A year ago, I was invited by Tribeca Digital Studios, a new production arm of the Tribeca Enterprises, to pitch ideas for a film commissioned by The DICK's Sporting Goods Foundation. They were looking for a story that explored the impact of funding cuts on youth athletic programs and the power of sports in their lives. I dug up a number of compelling stories, most in my hometown of New York City, but I always knew that the Philadelphia story of Coach Ed Dunn and the MLK Cougars was the one. Turned out Dick's and Tribeca agreed and I moved with a crew of three to Philly the next week.
The situation was electric: drastic public education budget cuts were forcing two longstanding rival high schools to merge, and the team of former enemies was being led by a passionate 27-year old head coach who was volunteering because he had been laid off. We had no idea what would happen, no idea if there would even be a football season.
Ours was the first film produced by Tribeca Digital Studios through this new model of corporate sponsored documentaries. When done right, it's a model that can put great stories in the world, benefiting the future of filmmaking and the companies who get behind these films. The key was trust. From the inception of the project last summer, we were able to make the film that we wanted to make without compromise in record time. Partnering with Dick's and Tribeca also enabled to us share the film with a vast audience, from our Tribeca Film Festival premiere, community screenings, theatrical run, national broadcasts on ABC and ESPN and the recent VOD launch.
Having the film funded up front allowed us to focus on the story and fully immerse ourselves over the course of four months. We shot hundreds of hours, and became close with the team and the community, allowing us critical access. By trusting us to tell the story on our own terms, Dick's helped us to create a film about real people and we've heard again and again how much audiences—and not just sports fans—relate to this film.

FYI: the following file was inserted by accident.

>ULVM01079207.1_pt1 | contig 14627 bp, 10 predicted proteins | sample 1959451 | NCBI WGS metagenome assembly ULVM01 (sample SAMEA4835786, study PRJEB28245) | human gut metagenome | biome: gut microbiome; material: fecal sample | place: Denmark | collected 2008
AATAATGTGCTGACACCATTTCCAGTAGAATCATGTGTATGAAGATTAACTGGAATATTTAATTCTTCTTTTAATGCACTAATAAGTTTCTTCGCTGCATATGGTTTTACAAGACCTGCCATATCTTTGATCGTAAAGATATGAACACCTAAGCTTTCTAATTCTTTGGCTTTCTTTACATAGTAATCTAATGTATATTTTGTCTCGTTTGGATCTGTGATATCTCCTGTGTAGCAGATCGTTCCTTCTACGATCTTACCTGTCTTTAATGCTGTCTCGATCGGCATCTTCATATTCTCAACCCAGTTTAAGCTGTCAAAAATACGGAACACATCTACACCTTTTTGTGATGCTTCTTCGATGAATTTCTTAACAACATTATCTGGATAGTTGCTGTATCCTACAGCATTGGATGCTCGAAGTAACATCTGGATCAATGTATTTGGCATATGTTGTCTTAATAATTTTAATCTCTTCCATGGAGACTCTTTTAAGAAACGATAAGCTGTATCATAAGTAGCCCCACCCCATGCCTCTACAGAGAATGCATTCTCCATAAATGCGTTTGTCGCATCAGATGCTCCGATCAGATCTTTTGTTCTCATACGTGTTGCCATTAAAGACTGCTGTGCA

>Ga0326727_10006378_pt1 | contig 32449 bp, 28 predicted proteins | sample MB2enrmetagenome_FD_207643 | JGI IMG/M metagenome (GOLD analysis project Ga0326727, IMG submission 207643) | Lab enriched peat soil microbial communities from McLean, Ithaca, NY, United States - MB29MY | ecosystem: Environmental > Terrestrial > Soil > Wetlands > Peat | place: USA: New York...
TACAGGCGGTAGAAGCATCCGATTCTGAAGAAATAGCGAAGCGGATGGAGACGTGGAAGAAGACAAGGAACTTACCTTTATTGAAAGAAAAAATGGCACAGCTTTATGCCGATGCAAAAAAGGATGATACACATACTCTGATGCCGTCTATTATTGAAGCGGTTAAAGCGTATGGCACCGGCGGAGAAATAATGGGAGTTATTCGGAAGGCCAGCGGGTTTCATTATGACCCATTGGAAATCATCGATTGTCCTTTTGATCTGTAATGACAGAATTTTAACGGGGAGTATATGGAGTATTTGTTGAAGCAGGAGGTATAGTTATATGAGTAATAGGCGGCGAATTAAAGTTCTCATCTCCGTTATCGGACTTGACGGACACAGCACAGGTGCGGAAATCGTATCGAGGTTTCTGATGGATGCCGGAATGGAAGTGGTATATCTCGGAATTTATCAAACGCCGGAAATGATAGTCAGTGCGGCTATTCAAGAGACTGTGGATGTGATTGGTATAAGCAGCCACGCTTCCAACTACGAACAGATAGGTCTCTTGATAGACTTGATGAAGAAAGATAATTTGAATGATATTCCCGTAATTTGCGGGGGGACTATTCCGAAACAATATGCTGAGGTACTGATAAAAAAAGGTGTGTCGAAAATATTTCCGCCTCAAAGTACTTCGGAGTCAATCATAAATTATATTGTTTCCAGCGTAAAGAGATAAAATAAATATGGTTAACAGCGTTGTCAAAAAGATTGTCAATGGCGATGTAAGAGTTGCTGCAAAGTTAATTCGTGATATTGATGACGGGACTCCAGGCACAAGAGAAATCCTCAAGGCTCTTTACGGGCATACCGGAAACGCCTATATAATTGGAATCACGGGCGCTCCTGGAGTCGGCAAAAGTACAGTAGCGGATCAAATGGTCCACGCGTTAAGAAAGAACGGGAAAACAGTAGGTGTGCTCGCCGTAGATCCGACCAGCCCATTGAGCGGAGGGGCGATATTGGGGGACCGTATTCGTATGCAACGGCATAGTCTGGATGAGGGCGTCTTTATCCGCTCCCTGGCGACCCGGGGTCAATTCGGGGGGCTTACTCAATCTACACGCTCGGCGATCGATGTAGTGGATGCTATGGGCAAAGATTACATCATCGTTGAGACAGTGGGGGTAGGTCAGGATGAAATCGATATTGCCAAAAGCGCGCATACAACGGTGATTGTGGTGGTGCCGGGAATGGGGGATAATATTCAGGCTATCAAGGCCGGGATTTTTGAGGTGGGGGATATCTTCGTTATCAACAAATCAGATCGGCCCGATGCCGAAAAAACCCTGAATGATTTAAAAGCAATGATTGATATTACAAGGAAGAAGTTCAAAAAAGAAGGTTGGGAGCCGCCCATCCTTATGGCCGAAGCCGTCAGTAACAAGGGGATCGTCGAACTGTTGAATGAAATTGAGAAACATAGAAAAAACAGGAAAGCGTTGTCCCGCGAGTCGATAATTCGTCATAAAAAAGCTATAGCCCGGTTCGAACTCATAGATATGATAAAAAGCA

Without their support, we never could have started shooting in August and completed post in March. In fact, the kids were still in the same school year when the film premiered at this year's Tribeca Film Festival. It's rare for a documentary to have this type of immediacy, and it enabled "We Could Be King" to be part of a current, ongoing conversation about the future of public education in urban America.
Working with backers who are willing to support your vision allowed us to tell a remarkable story that supported their mission through compelling, authentic and honest storytelling. The experience was such a positive one that we've partnered with Dick's and Tribeca again to follow the MLK Cougars during the most intense week in high school sports: Hell Week. The show, called "Hell Week," airs nightly on ESPN's SportsCenter at the end of this month.
"We Could Be King" is a film about what happens when seemingly opposing forces unite for a common cause. I found that the film itself and the process of making it prove how this kind of cooperation leads to new possibilities, beyond what you might have realized on your own.
Judd Ehrlich is the director and producer of the Emmy-nominated 2006 public television documentary "Mayor of the West Side" and the public television documentary "Run for Your Life." "We Could Be King" is now available on VOD and iTunes.